Phaseolus vulgaris. Sensitive cultivars usually develop a characteristic systemic mosaic (Fig. 1). Some cultivars develop necrotic local lesions with certain strains of the virus (Zaumeyer & Goth, 1963). Leaves of hypersensitive cultivars (e.g. Topcrop) detached after inoculation and incubated on moist filter paper in closed Petri dishes under artificial light at 30-32°C may develop necrotic local lesions after 2-3 days (Quantz, 1957, 1958), but this test is not always reliable, and depends on leaf age and external conditions.

Phaseolus lathyroides gives necrotic local lesions (Quantz, 1961) and Chenopodium quinoa may give diffuse chlorotic local lesions 2-3 mm in diameter.

For aphid transmission tests Phaseolus vulgaris has been used.


Various strains have been described, especially in connection with research on breeding for resistance in Phaseolus; they differ in the symptoms they induce and in the range of cultivars they infect. Some virus isolates described as separate entities are perhaps strains of bean common mosaic virus (see Relationships). Well known or well characterized strains include the following:

Type strain of Reddick & Stewart (1918). The most prevalent strain in USA.

New York 15 or Burkholder strain of Richards & Burkholder (1943). Infects cultivars Robust, Michelite and Great Northern U.I. Nr. 15, which are resistant to the type strain.

Florida strain of Zaumeyer & Goth (1964). More virulent than the type and New York strains and has a slightly different host range. It does not give the hypersensitive reaction at 34°C.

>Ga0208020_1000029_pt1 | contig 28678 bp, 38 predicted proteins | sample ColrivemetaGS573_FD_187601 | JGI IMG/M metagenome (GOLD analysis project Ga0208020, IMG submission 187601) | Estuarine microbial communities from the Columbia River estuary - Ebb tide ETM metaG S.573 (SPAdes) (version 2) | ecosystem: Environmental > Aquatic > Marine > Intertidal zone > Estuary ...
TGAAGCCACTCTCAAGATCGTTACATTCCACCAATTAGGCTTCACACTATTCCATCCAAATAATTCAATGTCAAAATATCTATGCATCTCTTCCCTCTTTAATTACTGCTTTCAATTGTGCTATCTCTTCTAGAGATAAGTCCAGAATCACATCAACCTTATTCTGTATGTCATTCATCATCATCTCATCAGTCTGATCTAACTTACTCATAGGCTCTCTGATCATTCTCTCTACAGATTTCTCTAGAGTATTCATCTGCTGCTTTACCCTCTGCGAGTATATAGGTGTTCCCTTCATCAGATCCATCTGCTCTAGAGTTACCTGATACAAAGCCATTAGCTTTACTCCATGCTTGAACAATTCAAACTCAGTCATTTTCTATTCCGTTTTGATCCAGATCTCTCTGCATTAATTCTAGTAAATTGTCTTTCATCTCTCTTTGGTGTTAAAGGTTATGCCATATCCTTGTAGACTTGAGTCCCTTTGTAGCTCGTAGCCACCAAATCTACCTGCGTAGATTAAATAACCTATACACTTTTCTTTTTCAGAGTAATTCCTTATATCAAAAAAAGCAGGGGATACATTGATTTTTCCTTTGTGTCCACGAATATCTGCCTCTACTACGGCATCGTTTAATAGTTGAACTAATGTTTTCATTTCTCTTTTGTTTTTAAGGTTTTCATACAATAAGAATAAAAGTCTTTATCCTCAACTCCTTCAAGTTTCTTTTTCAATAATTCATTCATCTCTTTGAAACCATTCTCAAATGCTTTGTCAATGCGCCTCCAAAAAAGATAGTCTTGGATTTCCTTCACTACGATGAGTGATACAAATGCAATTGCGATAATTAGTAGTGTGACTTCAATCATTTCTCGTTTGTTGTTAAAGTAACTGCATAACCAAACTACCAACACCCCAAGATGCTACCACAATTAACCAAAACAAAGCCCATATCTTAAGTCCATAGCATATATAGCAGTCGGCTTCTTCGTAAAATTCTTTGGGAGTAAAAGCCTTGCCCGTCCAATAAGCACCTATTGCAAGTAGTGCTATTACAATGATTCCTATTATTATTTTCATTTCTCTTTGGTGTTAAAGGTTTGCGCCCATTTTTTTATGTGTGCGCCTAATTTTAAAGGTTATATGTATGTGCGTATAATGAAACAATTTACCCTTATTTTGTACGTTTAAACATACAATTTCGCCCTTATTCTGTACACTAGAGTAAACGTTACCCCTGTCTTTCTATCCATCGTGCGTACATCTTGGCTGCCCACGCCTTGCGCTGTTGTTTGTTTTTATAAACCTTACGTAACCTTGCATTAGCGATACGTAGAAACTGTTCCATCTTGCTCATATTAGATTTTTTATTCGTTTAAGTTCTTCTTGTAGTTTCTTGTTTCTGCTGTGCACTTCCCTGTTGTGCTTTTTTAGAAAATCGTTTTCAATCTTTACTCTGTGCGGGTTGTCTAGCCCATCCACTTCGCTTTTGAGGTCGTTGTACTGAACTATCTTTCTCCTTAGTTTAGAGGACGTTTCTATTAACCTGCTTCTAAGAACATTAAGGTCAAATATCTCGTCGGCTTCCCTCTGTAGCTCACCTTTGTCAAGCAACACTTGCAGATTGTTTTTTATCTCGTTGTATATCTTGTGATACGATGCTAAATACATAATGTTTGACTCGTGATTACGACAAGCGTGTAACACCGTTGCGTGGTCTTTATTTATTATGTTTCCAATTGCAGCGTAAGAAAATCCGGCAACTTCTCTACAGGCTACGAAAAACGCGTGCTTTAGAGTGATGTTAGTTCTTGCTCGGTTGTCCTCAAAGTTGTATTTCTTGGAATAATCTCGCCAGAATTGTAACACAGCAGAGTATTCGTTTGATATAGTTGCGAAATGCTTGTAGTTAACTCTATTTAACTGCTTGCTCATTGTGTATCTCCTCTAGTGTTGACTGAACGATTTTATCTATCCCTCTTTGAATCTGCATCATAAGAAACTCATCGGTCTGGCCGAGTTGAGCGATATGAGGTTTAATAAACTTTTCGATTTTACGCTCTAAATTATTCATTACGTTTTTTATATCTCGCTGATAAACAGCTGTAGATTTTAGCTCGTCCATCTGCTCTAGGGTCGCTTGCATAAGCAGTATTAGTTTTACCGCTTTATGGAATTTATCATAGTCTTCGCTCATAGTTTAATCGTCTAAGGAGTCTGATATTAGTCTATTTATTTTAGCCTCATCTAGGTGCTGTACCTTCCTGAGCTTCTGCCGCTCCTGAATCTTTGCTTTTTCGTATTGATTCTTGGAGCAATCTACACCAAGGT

Other strains reported from North America include the B strain of Dean & Wilson (1959) and the Mexican strain of Silbernagel (1969); strains from Europe include the Voldagsen and Marienau strains of Frandsen (1952), the Rolmozaïek and Westlandia strains of van der Want (1954) and the Michelite, Imuna and Great Northern strains of Hubbeling (1963).

Transmission by Vectors

Several aphid species have been reported to transmit the virus in the non-persistent manner (Kennedy, Day & Eastop, 1962; Zettler, 1966), notably Acyrthosiphon pisum, Aphis fabae and Myzus persicae. Acquisition and inoculation thresholds are less than 1 min and there is no latent period (van der Want, 1954; Zettler & Wilkinson, 1966). Aphids transmit virus more readily from chlorotic leaf areas than from dark green areas (Zettler, 1969).

Transmission through Seed

Rather common and probably the most important source of initial crop infection. Up to 83% (Reddick & Stewart, 1919; Crowley, 1957; Schippers, 1963) of the seeds of diseased plants may be infected. Plants infected after flowering do not give infected seed (Nelson, 1932; Schippers, 1963), and the distribution of infected seeds in pods is erratic (EI-Attar, Sabet & Nour-Eldin, 1964). Virus is found in the embryo and cotyledons but seldom in the seed-coat (Quantz, 1962); ground seeds may be a good source of inoculum (Cafati, 1968). Active virus has been recovered from seed stored for 30 years (Pierce & Hungerford, 1929). Virus enters the seed, and perhaps also the plant pollinated, from infected pollen (Reddick, 1931).

Transmission by Dodder

Not reported.


It is hard to obtain sufficiently pure and concentrated virus suspensions for serological tests, and in field-infected plants virus concentration may be too low to detect serologically (Bercks, 1959). Highest reported antiserum titre is 1/2048 (Bercks, 1959; Zaumeyer & Goth, 1964).